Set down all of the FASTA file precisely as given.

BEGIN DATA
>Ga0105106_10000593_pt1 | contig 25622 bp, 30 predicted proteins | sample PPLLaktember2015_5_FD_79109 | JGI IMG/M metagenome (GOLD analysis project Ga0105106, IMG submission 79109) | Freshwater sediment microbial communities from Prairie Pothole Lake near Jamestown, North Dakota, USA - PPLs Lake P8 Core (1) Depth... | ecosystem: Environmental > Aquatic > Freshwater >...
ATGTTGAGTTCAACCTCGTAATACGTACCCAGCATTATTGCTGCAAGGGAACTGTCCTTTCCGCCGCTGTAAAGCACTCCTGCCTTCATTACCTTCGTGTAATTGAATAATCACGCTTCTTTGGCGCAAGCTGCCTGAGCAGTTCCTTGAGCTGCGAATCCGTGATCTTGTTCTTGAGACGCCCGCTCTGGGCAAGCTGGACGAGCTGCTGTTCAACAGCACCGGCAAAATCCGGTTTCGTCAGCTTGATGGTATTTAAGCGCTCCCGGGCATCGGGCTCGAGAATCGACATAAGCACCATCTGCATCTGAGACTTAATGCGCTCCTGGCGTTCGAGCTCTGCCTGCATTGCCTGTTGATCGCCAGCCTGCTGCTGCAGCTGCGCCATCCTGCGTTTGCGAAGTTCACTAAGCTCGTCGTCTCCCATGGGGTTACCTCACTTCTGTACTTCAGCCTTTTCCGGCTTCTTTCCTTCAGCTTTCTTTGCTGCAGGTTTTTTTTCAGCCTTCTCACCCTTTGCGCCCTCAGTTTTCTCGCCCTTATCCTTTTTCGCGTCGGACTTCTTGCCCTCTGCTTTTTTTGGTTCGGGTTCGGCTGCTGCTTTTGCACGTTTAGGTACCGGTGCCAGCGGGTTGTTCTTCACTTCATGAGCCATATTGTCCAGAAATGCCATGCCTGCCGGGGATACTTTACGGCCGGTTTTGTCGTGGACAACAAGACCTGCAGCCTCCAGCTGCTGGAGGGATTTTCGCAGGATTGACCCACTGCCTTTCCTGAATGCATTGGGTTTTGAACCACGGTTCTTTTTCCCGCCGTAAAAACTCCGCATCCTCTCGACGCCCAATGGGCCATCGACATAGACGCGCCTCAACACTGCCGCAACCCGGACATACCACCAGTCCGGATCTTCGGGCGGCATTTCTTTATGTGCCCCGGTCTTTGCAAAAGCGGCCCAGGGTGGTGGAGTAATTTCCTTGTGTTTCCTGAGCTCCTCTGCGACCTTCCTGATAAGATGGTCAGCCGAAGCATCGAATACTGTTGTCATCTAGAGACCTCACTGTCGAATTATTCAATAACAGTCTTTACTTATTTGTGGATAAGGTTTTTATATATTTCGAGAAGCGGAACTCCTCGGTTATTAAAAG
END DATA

>Ga0105106_10000593_pt1 | contig 25622 bp, 30 predicted proteins | sample PPLLaktember2015_5_FD_79109 | JGI IMG/M metagenome (GOLD analysis project Ga0105106, IMG submission 79109) | Freshwater sediment microbial communities from Prairie Pothole Lake near Jamestown, North Dakota, USA - PPLs Lake P8 Core (1) Depth... | ecosystem: Environmental > Aquatic > Freshwater >...
ATGTTGAGTTCAACCTCGTAATACGTACCCAGCATTATTGCTGCAAGGGAACTGTCCTTTCCGCCGCTGTAAAGCACTCCTGCCTTCATTACCTTCGTGTAATTGAATAATCACGCTTCTTTGGCGCAAGCTGCCTGAGCAGTTCCTTGAGCTGCGAATCCGTGATCTTGTTCTTGAGACGCCCGCTCTGGGCAAGCTGGACGAGCTGCTGTTCAACAGCACCGGCAAAATCCGGTTTCGTCAGCTTGATGGTATTTAAGCGCTCCCGGGCATCGGGCTCGAGAATCGACATAAGCACCATCTGCATCTGAGACTTAATGCGCTCCTGGCGTTCGAGCTCTGCCTGCATTGCCTGTTGATCGCCAGCCTGCTGCTGCAGCTGCGCCATCCTGCGTTTGCGAAGTTCACTAAGCTCGTCGTCTCCCATGGGGTTACCTCACTTCTGTACTTCAGCCTTTTCCGGCTTCTTTCCTTCAGCTTTCTTTGCTGCAGGTTTTTTTTCAGCCTTCTCACCCTTTGCGCCCTCAGTTTTCTCGCCCTTATCCTTTTTCGCGTCGGACTTCTTGCCCTCTGCTTTTTTTGGTTCGGGTTCGGCTGCTGCTTTTGCACGTTTAGGTACCGGTGCCAGCGGGTTGTTCTTCACTTCATGAGCCATATTGTCCAGAAATGCCATGCCTGCCGGGGATACTTTACGGCCGGTTTTGTCGTGGACAACAAGACCTGCAGCCTCCAGCTGCTGGAGGGATTTTCGCAGGATTGACCCACTGCCTTTCCTGAATGCATTGGGTTTTGAACCACGGTTCTTTTTCCCGCCGTAAAAACTCCGCATCCTCTCGACGCCCAATGGGCCATCGACATAGACGCGCCTCAACACTGCCGCAACCCGGACATACCACCAGTCCGGATCTTCGGGCGGCATTTCTTTATGTGCCCCGGTCTTTGCAAAAGCGGCCCAGGGTGGTGGAGTAATTTCCTTGTGTTTCCTGAGCTCCTCTGCGACCTTCCTGATAAGATGGTCAGCCGAAGCATCGAATACTGTTGTCATCTAGAGACCTCACTGTCGAATTATTCAATAACAGTCTTTACTTATTTGTGGATAAGGTTTTTATATATTTCGAGAAGCGGAACTCCTCGGTTATTAAAAG